for slowly sauntered home by himself. Out the strong determined man was already of chaos he had at last evolved order, and beginning to find the ground weak below his mind was made up. He would not him, and his moral courage slowly oozing make any attempt to woo Samela, not out-it was still the same, they had no watch her sketching, or ask her to tea; effect at all. above all, not give her an opportunity of Before dinner was half over Gibbs sitting and looking fascinating in his arm- abandoned himself to gloomy forebodings. chair. In coming to this conclusion he he forgot all about his good resolves — was influenced by the facts, that he knew they became to him as if they had never nothing about her and her father, that he been—thin phantoms which had never could not afford to marry, and, finally, really occupied his mind. He cast about that he was not at all sure that he was in for some cause for this change. Had love with her. A good deal of what Mar some bird of the air brought to her ears tingale had said he knew to be nonsense ; the somewhat free conversation which had but still, if a man will talk enough non been carried on about herself and her sense some of it will find a home for itself, parent the day before ? Had those sagaespecially if it is poured forth on a Sunday cious-looking black-faced sheep, or some morning by a man, looking as wise as roe crouching in the fern close at hand, Solomon and Rhadamanthus combined, delivered a message to her as the modern perched on a gatepost.

representative of their old mistress Diana ! Of course I will be perfectly pleasant No; he thought it was more likely that and courteous to her," thought Gibbs ; Martingale was the cause. He was a fine“but l'll take care it doesn't go beyond looking man ; he was rich ; moreover, his that ; I am sure it is the right thing to brother was a peer, and Johnny bore the

And having so determined his little prefix to his name which is somecourse he became cool and almost com times supposed to carry weight with some fortable again.

girls. What a viper ! thought Gibbs; Samela joined her father at dinner. and how indecent of the girl to show her Her paleness might be attributed to her feelings so soon! indisposition ; but was it due also to her The dinner crawled along, and at last headache that she seemed disinclined to Samela rose, and with a little bow to Gibbs talk to Gibbs, disinclined to laugh as she left the room. And then another astonused to laugh, to inquire about his sport, ishing thing happened! The old man and to ask what funny speeches Archie became-not genial, for that was not perInight have made that day? Had she too haps in his nature, but as little disagreebeen making up her mind ?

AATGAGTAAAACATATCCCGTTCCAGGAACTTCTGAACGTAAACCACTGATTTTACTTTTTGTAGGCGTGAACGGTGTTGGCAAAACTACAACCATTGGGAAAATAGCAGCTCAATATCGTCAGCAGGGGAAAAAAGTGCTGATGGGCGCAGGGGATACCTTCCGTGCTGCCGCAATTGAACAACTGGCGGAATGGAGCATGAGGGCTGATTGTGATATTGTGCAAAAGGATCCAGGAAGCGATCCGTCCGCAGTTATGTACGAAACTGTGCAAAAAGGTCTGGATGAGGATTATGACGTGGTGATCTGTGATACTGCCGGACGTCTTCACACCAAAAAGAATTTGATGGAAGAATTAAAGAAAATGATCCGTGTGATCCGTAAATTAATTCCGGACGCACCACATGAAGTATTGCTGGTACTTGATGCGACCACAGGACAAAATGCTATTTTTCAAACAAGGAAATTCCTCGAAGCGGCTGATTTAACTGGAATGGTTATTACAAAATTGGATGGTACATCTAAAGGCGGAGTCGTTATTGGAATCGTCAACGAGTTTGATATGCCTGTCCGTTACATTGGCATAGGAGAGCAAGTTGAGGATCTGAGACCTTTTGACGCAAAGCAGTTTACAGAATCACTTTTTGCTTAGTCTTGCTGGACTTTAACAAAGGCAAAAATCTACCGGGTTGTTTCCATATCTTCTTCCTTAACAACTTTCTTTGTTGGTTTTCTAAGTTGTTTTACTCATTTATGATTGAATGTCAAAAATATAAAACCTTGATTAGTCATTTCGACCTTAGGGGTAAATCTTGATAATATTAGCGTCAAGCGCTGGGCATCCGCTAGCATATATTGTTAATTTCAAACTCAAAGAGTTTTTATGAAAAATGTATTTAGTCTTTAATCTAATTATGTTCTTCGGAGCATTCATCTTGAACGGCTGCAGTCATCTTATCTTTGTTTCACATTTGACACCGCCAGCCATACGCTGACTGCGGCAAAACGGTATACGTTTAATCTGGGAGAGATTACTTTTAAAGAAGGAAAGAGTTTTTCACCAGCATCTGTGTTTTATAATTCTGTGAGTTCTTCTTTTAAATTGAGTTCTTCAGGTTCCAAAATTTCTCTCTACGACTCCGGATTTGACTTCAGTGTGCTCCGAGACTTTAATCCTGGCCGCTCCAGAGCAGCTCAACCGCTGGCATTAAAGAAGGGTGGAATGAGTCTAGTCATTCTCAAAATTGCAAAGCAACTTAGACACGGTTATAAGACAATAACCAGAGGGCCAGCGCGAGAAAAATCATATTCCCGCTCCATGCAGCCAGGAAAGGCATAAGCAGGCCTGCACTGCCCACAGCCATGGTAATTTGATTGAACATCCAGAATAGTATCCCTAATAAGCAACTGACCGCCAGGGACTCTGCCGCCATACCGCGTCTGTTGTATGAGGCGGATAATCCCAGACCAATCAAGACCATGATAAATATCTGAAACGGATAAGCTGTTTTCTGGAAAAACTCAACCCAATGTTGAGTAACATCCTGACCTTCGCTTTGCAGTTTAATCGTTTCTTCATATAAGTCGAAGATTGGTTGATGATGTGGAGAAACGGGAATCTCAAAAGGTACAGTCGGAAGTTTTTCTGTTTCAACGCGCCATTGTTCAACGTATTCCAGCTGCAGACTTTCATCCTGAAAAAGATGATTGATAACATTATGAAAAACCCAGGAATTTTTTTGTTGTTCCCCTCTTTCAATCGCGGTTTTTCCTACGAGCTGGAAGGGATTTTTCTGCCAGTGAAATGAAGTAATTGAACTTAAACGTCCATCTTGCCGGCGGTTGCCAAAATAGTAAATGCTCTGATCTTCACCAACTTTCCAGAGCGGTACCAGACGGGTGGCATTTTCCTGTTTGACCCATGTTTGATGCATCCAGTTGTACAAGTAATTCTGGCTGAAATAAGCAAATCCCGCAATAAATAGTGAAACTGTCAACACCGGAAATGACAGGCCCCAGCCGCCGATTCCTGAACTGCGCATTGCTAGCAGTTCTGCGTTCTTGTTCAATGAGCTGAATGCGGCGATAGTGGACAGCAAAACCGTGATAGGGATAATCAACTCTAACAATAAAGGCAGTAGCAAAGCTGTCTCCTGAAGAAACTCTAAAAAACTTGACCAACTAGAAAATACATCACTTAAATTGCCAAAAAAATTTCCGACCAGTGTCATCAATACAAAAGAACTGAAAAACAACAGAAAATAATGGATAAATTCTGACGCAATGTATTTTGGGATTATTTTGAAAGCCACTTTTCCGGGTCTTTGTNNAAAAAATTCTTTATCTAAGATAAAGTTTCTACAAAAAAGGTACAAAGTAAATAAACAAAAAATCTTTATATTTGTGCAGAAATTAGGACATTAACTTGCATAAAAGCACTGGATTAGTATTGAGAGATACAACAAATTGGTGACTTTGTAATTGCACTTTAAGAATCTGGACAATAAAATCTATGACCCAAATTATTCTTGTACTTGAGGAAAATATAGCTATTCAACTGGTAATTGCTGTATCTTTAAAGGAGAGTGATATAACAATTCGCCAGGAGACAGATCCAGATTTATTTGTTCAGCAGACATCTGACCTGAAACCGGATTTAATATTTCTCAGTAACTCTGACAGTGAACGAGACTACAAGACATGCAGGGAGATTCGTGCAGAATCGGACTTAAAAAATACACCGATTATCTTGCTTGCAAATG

able as he could manage to be. He pulled Gibbs had been looking forward to quite up his chair to the fire, asked Gibbs if he


was not going to have a little more whis- He hurried down into the dining-room, key, and said it was a cold night in quite marvelling what could cause the somewhat a friendly tone.

proud and independent girl to speak in Can it be possible,” thought Gibbs, such a fashion,--the horror and despair in as he abstractedly poured out for himself her voice rang in his ears still. Mr. Prena very strong glass of Clynleish, “that dergast soon followed, and announced that this ancient antiquarian knows his daugh- his daughter was again too unwell to come ter's feelings, and is showing his compas- to dinner ; then as had been his habit latesion for me in this way !” And he looked ly he inquired with some interest about with the greatest abhorrence at the Pro- his companion's sport, and proceeded to fessor, who forth with began to give a dis- give a long description of the difference jointed account of his adventures on the which exists between a moth and a buthill that day. Night brought no comfort terfly. to Gibbs. He anticipated a sleepless one;

After the old man had disappeared but perhaps his hard day's fishing in the Gibbs put on a cape and went out down high wind, perhaps the agitation in his the glen. It was a wild wet night ; the mind, perhaps even the glass of whiskey water was running here and there over the aforesaid stood his friends. After tossing road, and he had to splash through it ; about in a restless way for twenty minutes the wind howled over the unsheltered he dropped into a deep and dreamless moor and drove the rain smartly in his sleep.

face ; but the turmoil suited his humor, The followirg day things were as they and he was glad it was not calm and fine. had been, only worse. Samela avoided For he saw now—he seemed to see plainhim, and the day after they were no bet- ly, and he wondered how before he could ter,

The only ray of light thrown on have been so blind—that the piteous "I Gibbs was from the corrugated counte cannot'' referred to himself. That old nance of the old Professor, whose friend- Professor had no doubt been making inship seemed to increase every hour. Then quiries as to his–Gibbs's—means, had Gibbs became unhappy, he lost half the found them satisfactory, and now discovfish he hooked, and he jumped upon cred that the girl was the obstacle, and he Archie in a way that made that worthy's was showing her that she would have to hair stand on end.